Discussion in 'Lifestyle' started by Eric Happy Meal, Apr 6, 2006.
havent done any PP with them yet.
move the light up higher. shadows should come down, not across, and you don't want to be able to see insider her nose.
shoot a a larger aperature or move the subject father from the background, you can see the wrinkles in the muslin.
a hair or accent light coming from behind would have really made the 2nd shot great, just kinda adds an extra deminsion to the photo and helps seperate the subject from the background.
the framing/cropping is kinda dull. vertical shots work better usually as portraits in studios.
good start though, keep it up.
I agree you should try some in portrait orienation. Also try some slighty side-on shots rather than front-on. Front on gets boring & combined with the hat makes her look like she is in for kemotherapy. The 2nd shot is good, shows some hair, but maybe get her to try moving her feet as well so her neck doesnt look so large.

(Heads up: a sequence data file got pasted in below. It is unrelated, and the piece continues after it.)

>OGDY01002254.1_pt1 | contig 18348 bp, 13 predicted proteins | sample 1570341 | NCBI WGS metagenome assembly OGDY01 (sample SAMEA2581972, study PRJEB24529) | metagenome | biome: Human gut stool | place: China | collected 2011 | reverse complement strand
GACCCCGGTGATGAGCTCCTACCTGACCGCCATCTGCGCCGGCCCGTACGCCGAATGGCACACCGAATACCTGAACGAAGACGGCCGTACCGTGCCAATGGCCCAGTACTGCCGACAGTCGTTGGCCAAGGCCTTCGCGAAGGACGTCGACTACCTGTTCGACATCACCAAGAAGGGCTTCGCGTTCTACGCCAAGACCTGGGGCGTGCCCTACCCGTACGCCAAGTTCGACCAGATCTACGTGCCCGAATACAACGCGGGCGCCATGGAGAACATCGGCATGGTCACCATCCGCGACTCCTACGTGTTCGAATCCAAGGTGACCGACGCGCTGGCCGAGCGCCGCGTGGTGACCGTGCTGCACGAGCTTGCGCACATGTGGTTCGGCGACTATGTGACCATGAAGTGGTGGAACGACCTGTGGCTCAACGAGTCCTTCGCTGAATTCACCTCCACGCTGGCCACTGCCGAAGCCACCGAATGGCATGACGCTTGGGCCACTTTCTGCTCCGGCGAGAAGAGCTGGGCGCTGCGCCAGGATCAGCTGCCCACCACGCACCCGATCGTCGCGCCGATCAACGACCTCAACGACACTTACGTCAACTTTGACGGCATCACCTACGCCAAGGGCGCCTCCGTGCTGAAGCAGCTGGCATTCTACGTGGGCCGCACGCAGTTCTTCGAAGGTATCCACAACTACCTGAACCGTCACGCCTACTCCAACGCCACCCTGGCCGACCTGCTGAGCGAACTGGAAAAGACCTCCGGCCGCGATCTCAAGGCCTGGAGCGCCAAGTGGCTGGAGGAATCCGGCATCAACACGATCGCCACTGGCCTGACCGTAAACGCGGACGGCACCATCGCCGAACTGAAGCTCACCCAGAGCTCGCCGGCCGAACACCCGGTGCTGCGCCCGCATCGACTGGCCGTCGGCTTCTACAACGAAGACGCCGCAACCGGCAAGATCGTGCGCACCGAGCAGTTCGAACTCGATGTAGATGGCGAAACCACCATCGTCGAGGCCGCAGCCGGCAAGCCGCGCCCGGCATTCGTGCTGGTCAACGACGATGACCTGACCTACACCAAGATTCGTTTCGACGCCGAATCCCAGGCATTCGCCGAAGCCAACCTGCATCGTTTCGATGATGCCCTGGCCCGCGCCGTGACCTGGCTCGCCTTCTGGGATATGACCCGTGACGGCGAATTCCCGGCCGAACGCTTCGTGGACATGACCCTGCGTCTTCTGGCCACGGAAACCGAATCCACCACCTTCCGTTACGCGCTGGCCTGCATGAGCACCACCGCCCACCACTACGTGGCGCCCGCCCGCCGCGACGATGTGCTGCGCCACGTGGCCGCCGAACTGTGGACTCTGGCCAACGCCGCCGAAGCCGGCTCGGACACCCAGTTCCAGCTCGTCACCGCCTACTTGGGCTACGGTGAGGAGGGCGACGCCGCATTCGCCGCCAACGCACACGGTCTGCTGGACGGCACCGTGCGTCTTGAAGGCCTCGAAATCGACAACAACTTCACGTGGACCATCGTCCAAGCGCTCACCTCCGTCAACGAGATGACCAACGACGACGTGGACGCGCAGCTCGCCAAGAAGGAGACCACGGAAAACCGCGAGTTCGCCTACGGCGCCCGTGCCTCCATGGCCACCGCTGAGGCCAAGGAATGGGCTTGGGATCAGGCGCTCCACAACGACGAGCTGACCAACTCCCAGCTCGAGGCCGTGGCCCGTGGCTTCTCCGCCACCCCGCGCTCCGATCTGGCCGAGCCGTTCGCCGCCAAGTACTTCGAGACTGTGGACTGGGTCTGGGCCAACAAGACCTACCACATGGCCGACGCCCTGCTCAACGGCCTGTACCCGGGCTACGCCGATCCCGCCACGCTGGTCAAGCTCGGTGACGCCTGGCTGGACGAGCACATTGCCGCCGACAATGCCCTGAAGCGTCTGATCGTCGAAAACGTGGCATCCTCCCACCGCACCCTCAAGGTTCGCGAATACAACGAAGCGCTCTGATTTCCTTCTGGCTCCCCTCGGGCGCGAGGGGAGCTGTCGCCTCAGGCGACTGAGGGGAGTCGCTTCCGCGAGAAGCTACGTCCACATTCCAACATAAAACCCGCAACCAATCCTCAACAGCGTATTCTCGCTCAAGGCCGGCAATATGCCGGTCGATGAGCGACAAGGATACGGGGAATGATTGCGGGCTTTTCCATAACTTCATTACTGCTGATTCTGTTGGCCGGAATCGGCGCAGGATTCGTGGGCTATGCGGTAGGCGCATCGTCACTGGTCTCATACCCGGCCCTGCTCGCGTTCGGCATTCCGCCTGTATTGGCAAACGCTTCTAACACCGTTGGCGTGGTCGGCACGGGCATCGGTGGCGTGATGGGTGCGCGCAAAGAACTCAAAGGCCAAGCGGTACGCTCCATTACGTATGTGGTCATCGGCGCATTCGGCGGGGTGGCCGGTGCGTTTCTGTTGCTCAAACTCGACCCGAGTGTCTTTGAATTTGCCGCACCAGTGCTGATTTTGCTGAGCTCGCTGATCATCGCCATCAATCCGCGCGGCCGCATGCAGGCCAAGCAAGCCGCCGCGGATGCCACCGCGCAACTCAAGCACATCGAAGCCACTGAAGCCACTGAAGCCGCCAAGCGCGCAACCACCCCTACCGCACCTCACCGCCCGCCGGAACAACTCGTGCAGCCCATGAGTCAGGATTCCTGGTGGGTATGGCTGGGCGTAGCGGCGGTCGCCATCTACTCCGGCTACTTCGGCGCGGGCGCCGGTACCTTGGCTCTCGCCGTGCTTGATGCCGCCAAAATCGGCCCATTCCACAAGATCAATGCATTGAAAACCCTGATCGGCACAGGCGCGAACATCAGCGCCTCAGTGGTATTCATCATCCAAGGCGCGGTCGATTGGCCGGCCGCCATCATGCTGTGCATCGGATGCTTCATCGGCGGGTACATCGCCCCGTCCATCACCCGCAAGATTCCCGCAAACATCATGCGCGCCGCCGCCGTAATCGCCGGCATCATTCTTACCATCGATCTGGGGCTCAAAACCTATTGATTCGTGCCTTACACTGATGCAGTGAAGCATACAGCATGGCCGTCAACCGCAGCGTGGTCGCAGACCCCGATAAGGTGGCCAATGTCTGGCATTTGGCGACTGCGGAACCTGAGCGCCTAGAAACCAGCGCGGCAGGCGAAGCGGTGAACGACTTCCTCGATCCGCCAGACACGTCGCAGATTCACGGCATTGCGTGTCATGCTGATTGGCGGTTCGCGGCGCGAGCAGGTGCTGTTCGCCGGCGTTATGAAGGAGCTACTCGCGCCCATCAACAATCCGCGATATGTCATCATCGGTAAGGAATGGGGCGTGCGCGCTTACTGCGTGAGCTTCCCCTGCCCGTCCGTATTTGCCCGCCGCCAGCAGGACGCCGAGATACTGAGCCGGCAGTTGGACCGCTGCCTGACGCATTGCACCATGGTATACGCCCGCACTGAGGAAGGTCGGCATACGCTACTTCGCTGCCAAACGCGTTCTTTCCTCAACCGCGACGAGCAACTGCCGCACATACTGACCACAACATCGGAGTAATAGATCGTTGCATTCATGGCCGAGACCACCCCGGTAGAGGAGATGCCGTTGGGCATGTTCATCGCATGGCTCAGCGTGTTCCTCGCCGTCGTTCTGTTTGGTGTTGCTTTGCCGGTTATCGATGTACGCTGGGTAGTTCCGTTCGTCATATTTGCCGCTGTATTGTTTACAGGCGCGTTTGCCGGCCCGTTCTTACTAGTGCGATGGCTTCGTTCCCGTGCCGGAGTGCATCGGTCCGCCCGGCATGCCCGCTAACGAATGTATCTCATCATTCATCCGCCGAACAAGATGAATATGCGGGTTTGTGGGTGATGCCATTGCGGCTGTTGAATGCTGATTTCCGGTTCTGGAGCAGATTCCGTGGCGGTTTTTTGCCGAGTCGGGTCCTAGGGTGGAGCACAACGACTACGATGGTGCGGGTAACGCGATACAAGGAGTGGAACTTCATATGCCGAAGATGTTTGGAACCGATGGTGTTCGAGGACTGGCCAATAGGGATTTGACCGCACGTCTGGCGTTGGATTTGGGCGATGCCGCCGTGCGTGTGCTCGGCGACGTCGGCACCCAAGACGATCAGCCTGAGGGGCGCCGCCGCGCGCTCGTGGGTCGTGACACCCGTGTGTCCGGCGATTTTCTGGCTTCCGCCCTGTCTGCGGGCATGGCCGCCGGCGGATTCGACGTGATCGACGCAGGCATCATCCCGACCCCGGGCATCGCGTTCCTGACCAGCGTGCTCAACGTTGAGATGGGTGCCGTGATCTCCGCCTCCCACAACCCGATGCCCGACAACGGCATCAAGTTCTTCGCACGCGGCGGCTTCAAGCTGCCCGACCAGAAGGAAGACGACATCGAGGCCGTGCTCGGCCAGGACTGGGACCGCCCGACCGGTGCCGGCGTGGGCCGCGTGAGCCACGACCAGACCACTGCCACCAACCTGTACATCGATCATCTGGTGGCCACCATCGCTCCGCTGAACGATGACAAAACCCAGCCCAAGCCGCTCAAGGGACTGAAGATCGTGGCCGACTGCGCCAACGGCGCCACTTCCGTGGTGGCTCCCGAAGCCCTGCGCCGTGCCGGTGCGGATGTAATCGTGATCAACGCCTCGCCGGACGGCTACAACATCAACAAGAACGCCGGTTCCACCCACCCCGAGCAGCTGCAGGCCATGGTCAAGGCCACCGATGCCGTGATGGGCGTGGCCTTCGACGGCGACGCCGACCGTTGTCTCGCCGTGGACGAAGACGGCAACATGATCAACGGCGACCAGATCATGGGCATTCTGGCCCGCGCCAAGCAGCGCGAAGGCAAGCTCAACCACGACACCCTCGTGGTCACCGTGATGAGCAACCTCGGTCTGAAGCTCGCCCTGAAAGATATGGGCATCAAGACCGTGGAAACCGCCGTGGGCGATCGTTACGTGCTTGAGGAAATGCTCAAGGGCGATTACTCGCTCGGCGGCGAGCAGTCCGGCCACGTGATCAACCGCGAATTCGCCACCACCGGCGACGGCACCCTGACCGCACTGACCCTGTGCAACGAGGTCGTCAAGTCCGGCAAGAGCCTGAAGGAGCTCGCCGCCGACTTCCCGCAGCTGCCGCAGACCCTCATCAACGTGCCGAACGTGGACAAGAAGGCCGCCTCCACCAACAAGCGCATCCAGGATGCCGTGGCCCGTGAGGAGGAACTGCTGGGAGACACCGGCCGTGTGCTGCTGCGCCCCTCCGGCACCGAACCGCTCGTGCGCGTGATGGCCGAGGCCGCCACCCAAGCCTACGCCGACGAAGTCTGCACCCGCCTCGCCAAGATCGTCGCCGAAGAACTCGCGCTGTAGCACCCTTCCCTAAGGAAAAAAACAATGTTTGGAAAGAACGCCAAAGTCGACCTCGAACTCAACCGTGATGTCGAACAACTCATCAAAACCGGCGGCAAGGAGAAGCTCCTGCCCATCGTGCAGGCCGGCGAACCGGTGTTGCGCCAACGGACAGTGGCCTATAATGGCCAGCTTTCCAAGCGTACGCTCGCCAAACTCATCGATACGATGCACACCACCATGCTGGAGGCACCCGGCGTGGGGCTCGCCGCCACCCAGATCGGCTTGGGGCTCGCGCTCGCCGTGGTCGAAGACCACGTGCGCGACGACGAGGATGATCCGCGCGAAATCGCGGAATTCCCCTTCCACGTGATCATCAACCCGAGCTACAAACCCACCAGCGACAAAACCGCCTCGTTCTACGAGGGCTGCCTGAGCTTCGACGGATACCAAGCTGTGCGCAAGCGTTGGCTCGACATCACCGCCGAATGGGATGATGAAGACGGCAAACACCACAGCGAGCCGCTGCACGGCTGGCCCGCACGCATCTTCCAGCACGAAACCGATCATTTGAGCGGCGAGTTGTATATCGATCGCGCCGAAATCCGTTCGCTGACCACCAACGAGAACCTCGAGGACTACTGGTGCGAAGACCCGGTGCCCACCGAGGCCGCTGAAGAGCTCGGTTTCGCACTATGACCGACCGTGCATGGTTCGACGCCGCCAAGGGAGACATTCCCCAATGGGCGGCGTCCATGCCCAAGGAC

What equipment was used?
350d, 28mm f1.8, and two tungsten lights for the first pic, and one for the second two.
and about the wrinkles in the backdrop, i only had a couple feet to play with since i did this all in class, and it seems like my 28 is a little too small for in there, and the 50 is too long.
can you move back too? or is it just a really small backdrop? 28mm is way to wide for a studio portrait. 85-135 is preferable, and up to 200+ for a good head shot.
When you use a wide angle (yes 28mm on a 1.6x isn't that wide anymore) it distorts the image to a degree, so whatever is closest to the lens will appear larger, like the nose or hands.
Working with a longer lens allows for a more compressed image, that will throw the background out of focus more, and maintain a face/body that is in proper proportion.